The following steps can help you consider your instructional approach and guide you to resources for successful implementation:
Review the Master Course Syllabus: As you think about the course learning objectives, which objectives would be better achieved online and which would be best achieved in your on-the-ground course?
Focus on the Big Picture: How will the face-to-face and online components of your course be integrated into a single seamless experience? It is important that students understand your expectations for their face-to-face and online activities, including how these contribute to their final grade. Make sure you outline the course clearly in your syllabus.
Consider Your Students and Their Needs: Students may have anxiety about the online learning portion of your course, especially when it comes to navigating Blackboard, scheduling their work, and managing their time with online assignments. What do you plan to do to help your students address these issues and effectively facilitate their learning?
Prepare Yourself for Online Instruction: Blackboard Learn TM is the web-based course management system used at CMU. We offer the following orientation and training opportunities for using Blackboard to incorporate online learning components in your courses.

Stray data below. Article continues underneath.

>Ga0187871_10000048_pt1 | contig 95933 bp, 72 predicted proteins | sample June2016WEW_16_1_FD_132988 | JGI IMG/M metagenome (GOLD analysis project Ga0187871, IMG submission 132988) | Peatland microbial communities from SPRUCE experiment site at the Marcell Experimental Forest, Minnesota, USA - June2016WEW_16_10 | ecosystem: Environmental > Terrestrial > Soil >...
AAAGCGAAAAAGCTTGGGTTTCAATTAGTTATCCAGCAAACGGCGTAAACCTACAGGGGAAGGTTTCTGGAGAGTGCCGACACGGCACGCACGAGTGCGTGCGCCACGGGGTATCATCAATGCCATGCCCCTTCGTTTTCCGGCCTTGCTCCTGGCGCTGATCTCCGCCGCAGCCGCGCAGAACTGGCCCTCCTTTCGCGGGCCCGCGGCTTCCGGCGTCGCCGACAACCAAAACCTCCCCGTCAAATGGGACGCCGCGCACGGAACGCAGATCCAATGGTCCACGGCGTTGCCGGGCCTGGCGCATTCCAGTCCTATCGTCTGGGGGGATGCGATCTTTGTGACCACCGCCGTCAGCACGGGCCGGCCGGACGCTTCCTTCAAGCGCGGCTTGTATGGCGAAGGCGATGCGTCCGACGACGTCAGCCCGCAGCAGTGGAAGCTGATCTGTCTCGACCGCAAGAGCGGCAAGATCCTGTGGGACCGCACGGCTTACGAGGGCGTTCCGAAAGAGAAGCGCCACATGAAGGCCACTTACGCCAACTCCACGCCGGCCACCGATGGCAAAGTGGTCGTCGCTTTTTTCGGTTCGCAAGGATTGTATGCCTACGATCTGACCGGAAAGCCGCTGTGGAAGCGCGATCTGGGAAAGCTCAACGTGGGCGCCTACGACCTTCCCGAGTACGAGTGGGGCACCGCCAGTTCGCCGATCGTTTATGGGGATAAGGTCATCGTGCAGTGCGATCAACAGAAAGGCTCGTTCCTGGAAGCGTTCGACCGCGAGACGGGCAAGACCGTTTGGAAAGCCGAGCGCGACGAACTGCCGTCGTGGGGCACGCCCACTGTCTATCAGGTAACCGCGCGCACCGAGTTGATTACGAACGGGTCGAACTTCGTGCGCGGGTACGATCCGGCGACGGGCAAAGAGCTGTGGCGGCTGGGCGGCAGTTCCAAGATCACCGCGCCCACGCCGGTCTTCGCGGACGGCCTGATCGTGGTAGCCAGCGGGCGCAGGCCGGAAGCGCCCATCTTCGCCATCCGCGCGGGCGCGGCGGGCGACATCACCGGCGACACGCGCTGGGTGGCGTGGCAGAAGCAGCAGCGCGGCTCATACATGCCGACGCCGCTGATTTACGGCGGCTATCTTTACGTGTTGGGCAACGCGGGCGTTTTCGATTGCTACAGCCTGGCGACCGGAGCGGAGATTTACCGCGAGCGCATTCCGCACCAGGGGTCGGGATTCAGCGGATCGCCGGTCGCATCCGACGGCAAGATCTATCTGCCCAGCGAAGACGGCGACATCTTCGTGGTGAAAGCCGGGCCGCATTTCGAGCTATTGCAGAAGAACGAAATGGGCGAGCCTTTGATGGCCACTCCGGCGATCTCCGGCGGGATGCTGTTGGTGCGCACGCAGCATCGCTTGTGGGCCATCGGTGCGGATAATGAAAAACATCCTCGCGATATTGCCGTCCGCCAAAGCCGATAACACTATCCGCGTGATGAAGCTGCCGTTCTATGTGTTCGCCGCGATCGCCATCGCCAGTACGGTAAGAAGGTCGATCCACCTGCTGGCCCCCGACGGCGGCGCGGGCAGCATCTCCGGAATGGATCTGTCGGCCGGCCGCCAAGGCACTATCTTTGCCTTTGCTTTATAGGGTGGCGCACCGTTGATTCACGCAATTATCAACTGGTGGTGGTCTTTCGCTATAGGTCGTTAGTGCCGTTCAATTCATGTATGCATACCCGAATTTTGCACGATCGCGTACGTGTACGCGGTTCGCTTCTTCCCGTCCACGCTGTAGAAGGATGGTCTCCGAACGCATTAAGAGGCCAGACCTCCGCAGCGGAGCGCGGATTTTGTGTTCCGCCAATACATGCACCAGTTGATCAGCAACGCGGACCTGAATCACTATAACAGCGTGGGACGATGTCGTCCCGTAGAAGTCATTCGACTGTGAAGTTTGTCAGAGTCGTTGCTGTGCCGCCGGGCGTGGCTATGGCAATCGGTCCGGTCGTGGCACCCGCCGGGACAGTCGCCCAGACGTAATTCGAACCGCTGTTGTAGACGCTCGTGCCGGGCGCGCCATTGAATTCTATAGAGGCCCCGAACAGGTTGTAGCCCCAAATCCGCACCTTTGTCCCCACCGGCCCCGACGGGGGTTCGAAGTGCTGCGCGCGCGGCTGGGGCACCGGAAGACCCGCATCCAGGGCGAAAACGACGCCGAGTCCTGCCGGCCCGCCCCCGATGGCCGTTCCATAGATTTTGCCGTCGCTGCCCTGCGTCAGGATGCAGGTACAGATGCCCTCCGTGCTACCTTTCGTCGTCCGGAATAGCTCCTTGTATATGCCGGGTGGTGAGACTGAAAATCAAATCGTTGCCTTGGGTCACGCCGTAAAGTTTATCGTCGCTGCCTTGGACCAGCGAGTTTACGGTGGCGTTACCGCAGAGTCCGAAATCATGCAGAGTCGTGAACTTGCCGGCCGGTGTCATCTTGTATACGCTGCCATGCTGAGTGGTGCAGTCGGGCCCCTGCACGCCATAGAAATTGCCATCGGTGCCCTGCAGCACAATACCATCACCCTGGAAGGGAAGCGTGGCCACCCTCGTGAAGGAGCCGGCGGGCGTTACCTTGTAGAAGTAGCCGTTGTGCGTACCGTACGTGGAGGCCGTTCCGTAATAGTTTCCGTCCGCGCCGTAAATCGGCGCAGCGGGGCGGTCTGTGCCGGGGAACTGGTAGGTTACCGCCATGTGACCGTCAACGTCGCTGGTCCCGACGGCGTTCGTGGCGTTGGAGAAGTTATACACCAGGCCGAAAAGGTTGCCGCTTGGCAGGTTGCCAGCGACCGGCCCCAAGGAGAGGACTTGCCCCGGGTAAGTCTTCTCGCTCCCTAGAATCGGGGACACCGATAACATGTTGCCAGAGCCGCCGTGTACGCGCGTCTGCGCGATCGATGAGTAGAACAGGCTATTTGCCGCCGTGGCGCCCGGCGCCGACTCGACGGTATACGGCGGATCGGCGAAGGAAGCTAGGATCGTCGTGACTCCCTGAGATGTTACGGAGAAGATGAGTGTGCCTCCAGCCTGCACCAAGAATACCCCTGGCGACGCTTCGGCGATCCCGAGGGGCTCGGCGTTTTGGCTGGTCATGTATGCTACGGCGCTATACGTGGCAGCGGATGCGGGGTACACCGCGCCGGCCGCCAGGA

Check Their Tech: Students sometimes have difficulty acclimating to the course Blackboard shell and to other instructional technologies you may be using for on-the-ground and online activities. What specific technologies will you use for the online and face-to-face portions of your course? What proactive step can you take to assist students to become familiar with your Blackboard course shell and any other incorporated instructional technologies?
Communicate Your Plan: Make sure your course syllabus and any other supporting materials (e.g., in Blackboard) clearly include the course plan, meeting dates, and online requirements.
Practice with a Colleague: It is one thing to thoughtfully prepare your course, but another to view the course from the perspective of your students. Consider enrolling a trusted colleague in your course and use them as a student to practice a live meeting session, try out grading or rubric structures, and ask them to look for obvious stumbling blocks as they navigate the course.
Commit to Continual Assessment: No one gets it perfectly right the first time (or oftentimes even the second) as the various factors that go into any course change frequently. Review your student feedback and consider how your past experiences can inform your blended delivery. Also, consider how you will seek and use feedback during this course.